Sean Donaghy of Wild Rompit

Drummer Sean Donaghy of Wild Rompit

Hi, Modern Drummer readers! My name is Sean Donaghy, and I am the drummer for Wild Rompit, a folk-inspired rock band out of Philadelphia. We recently released our CD Spirit Moves, so I thought I would talk about tracking drums and some of my practices that may be helpful or dumb. You are the judge.

Brandon Bost, the guitarist and producer from Wild Rompit, records all of the music we put out as well as a bunch of other projects I have been lucky to be a part of (Lucy Stone, D&M, W.C. Lindsay). Since we do everything ourselves, we have the freedom to experiment with all kinds of different techniques, whether it be mic placement, drumhead choices, playing styles, etc.

One of the most important things for me going into the studio with any band is maintaining and getting to know your gear. I am a member of the C&C drum family and know my kit’s particular voice, what heads and cymbals to use, and so on. If you are familiar with the ins and outs of your drums prior to a session, it will be easier for you to get your desired sounds and not waste time in the studio. Advertisement

The most daunting part of recording can be tuning. It takes a lot of trial and error to find the heads that are perfect for your drums, which can change every session. I have been partial to the Remo Vintage Emperors (clear for live and coated for studio). I tune very low, almost to the point of the heads wrinkling. There is a lot of stuff out there that can help you tune, whether it’s the Drum Dial, Snareweight, Moongels….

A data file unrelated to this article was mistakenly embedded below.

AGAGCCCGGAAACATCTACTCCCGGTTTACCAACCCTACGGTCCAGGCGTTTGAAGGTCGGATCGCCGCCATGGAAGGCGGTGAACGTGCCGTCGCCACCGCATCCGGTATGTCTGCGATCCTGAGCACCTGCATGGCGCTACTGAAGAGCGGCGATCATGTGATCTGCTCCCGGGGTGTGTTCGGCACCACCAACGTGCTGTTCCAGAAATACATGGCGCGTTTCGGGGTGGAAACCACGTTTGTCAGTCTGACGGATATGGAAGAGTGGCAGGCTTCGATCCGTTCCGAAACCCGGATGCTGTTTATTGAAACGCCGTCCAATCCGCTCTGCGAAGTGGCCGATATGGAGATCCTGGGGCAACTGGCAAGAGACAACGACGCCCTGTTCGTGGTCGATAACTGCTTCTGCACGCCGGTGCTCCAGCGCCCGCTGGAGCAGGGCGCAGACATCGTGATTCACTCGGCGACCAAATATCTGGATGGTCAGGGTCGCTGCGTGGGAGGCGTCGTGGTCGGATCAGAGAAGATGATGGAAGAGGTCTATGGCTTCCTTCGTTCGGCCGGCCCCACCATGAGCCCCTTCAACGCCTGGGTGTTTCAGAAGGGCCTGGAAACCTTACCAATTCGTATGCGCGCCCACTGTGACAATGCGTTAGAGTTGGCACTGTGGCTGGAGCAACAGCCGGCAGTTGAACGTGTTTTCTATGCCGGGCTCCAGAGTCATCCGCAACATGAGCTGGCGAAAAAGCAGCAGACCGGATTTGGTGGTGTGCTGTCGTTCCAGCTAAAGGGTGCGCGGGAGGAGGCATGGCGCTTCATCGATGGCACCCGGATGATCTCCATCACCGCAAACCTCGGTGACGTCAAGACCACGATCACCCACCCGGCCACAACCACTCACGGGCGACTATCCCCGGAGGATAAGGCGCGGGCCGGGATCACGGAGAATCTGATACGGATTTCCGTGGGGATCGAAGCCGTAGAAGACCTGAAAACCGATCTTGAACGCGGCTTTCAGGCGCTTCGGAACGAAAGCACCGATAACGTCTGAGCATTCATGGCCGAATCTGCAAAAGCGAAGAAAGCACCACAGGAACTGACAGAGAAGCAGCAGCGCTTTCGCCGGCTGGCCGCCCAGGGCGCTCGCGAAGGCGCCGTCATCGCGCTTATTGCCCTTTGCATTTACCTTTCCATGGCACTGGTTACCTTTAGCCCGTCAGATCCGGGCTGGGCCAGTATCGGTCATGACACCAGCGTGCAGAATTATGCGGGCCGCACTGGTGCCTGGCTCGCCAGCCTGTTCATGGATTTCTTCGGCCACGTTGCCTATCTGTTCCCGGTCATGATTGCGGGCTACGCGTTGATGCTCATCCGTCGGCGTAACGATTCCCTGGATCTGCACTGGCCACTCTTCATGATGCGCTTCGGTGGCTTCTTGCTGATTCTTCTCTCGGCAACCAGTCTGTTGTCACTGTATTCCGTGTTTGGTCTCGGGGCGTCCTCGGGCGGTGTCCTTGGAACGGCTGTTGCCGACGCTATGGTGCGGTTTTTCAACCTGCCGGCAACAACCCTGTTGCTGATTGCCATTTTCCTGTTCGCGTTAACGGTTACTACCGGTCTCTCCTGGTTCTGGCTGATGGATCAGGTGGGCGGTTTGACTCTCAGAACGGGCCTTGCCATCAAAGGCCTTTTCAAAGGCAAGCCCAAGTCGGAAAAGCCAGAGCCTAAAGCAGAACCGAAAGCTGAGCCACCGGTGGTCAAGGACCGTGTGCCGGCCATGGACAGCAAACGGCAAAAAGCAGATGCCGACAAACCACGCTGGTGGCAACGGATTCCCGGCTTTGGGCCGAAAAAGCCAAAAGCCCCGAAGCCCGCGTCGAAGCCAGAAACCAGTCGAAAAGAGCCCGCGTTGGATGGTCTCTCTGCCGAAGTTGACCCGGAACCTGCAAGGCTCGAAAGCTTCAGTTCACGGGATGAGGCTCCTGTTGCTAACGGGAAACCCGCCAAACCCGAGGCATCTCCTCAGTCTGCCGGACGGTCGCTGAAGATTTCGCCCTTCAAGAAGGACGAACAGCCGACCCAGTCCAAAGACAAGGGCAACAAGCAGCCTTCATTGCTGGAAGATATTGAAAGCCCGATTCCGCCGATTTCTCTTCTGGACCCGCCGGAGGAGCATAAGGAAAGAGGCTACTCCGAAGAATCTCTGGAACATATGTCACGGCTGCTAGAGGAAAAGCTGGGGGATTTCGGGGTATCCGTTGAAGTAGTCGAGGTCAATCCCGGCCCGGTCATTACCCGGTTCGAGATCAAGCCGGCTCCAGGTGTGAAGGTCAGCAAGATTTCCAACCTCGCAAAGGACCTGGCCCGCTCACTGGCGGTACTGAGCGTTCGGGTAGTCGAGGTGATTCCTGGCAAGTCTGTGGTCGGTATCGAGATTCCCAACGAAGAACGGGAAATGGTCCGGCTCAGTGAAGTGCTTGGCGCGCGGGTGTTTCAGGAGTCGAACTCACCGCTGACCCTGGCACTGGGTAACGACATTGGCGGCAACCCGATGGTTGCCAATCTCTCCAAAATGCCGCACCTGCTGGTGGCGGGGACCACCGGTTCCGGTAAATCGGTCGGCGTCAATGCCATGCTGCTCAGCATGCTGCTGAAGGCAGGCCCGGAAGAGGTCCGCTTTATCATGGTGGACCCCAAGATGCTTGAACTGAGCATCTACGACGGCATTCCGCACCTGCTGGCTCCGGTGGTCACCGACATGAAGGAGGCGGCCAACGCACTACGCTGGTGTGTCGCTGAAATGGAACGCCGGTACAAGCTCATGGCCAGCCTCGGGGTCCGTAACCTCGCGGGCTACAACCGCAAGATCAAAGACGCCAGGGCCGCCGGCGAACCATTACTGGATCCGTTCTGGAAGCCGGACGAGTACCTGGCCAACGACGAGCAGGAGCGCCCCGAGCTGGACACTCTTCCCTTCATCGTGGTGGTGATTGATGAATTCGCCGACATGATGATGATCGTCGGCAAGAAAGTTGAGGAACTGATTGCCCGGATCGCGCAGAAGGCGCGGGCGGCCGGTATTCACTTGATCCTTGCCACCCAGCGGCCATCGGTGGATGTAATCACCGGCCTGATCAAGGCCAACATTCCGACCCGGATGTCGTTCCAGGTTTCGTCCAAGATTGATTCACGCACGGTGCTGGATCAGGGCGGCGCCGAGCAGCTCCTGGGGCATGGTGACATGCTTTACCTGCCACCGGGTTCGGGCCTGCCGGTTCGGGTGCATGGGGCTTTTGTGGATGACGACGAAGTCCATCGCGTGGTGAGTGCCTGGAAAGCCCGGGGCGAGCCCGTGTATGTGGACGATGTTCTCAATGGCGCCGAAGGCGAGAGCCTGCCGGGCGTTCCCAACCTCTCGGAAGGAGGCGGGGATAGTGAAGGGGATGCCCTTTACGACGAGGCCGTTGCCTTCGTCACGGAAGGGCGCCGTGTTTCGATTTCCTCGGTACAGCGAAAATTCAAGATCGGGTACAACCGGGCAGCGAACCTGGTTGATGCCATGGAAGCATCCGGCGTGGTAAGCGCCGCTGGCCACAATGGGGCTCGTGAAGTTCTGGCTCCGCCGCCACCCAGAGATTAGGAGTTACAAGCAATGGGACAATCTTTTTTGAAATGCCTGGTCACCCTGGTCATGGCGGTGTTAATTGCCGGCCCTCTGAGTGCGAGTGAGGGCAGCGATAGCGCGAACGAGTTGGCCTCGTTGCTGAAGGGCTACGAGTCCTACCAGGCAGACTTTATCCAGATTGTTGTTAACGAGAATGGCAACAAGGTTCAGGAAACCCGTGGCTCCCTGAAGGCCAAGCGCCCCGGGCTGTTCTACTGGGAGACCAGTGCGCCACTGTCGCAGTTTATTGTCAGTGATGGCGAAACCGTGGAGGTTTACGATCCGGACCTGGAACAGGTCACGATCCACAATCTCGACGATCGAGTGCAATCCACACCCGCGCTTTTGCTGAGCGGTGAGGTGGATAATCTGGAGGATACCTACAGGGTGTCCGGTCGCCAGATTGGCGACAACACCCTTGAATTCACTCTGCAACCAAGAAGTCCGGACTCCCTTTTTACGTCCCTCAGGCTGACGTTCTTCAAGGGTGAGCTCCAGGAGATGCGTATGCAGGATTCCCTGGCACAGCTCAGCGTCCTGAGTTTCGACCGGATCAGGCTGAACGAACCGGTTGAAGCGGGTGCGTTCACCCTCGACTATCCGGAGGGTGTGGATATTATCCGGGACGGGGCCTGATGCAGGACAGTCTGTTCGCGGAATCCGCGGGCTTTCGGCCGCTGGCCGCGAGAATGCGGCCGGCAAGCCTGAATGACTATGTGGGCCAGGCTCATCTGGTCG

I don’t really use dials and the like. Just gaff tape. And I find the best way to get the truest tone out of a drum is to tune the drums higher then you would normally like, letting it sit, and then tuning it down to your desired tuning. I usually tune to pitches to avoid having the drums resonate with each other.

We just wrapped drums on a new song with Feedback Loop where we muffled the snare with loose pieces of paper (thanks for this one, Justin). With an extremely detuned snare and a few pieces of paper, you get a fat and low sound with added crispiness, courtesy of the paper. (I use college-ruled or graph paper for any paper snobs out there). I also do a pizza slice technique on my floor tom, which I got from C&C. Cutting an old head into a pizza slice and then taping it to the drum gives it that very dead, vintage sound, even if you want to tune your drums high. Advertisement


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